The Daily Tar Heel
Printing news. Raising hell. Since 1893.
Friday, June 21, 2024 Newsletters Latest print issue

We keep you informed.

Help us keep going. Donate Today.
The Daily Tar Heel

University's Crime Rates Down in 2001

The University's 2001 Security Report indicates that arrests on campus are down significantly and that resources for safety information are more readily available.

All institutions of higher education are required to post crime statistics and preventative safety measures online Oct. 1 or they will lose federal funding. The requirement falls under the Campus Security Act of 1990, which is aimed at increasing safety on campuses nationwide.

The University's report, available at http://main., outlines 1998, 1999 and 2000 crime statistics for campus and the surrounding area, and the preventative security measures taken and educational programs offered on campus.

The crimes reported on campus in 2000 included one robbery, two arson incidents, 10 sex offenses, 12 aggravated assaults, 31 breaking and entering charges and 22 counts of vehicle theft.

The 2000 statistics are relatively consistent with statistics from recent years. But arrests for liquor law violations did show a significant change, falling from 22 in 1999 to two in 2000. Drug-related arrests also decreased, dropping from 24 in 1999 to eight in 2000.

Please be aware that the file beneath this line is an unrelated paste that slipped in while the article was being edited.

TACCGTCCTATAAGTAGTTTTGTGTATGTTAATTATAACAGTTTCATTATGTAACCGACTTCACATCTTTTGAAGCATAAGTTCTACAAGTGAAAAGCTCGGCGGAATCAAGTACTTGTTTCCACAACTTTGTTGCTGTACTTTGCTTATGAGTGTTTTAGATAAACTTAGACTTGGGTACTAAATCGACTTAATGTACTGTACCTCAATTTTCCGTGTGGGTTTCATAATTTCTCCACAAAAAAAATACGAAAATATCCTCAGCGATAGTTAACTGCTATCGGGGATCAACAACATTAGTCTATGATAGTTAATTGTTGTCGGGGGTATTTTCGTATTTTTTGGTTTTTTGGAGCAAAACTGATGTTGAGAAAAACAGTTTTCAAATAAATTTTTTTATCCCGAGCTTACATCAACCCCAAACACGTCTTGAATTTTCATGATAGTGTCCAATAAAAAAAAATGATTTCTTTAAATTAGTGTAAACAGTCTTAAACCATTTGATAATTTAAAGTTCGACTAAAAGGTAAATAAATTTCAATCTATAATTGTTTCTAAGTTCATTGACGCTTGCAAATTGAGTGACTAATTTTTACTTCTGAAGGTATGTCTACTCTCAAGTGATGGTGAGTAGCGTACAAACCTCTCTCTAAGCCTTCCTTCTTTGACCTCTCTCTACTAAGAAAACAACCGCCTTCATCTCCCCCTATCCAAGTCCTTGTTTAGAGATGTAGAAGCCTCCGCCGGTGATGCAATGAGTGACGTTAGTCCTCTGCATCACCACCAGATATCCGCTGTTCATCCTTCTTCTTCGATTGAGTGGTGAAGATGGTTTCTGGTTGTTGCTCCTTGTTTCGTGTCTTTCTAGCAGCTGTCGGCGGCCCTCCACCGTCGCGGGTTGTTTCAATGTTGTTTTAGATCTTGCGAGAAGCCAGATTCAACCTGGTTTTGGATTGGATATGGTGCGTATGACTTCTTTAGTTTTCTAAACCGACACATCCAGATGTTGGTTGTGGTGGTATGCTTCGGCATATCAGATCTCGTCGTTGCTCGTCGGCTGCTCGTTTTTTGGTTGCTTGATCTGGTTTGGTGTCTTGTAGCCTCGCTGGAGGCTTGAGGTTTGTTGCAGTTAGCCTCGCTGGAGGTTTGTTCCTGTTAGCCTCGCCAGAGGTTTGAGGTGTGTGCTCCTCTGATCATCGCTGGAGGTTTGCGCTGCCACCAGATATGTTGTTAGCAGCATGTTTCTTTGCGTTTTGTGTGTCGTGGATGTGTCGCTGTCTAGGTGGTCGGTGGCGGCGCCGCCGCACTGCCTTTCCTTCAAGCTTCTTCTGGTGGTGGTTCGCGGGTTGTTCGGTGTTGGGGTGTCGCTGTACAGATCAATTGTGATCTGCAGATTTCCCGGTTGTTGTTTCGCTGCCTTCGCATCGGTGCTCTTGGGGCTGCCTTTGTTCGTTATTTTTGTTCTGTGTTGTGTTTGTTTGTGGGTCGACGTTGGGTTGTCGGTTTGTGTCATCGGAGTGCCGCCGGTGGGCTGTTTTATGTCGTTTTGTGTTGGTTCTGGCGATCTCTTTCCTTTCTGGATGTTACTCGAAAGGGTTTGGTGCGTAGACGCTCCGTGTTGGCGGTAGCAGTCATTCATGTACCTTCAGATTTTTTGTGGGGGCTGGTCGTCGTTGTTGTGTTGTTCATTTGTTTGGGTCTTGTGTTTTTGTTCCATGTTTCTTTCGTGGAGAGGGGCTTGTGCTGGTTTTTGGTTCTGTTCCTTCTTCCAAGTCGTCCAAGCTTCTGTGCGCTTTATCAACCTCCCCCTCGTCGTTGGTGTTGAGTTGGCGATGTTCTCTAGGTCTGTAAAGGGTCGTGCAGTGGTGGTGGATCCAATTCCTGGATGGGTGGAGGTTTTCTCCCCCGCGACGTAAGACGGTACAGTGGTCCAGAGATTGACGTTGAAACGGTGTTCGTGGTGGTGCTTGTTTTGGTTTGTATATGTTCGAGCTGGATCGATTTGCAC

"I think the drop could be attributed to ... a better understanding of the alcohol policy and the success of nonalcoholic events, like Fall Fest," said Jeff McCracken, deputy director of the DPS.

One hate crime was reported on campus in 2000, which the report states is included under the category of aggravated assaults, but DPS officials said it was an isolated incident.

DPS officials said the fact that crime rates remained constant demonstrates the effectiveness of existing safety measures such as the Point-2-Point service, emergency call boxes, extensive building security and sufficient lighting on campus -- safety measures detailed in the report.

Also, new emphasis was placed on improved communications with students, McCracken said. The Pedestrian Safety Committee, chaired by University Police Chief Derek Poarch, focuses on construction of new traffic islands and signs that warn drivers about pedestrians.

DPS officials also created a Web site that includes a new feature, the "Silent Witness," which allows students to report crimes anonymously.

McCracken said campus security has improved since Poarch took the department's helm in 1998. "In general, the campus is a secure place, but it is reflective of society, and so it is obviously not immune to crime."

The University Editor can be reached at

To get the day's news and headlines in your inbox each morning, sign up for our email newsletters.

Special Print Edition
The Daily Tar Heel 2024 Orientation Guide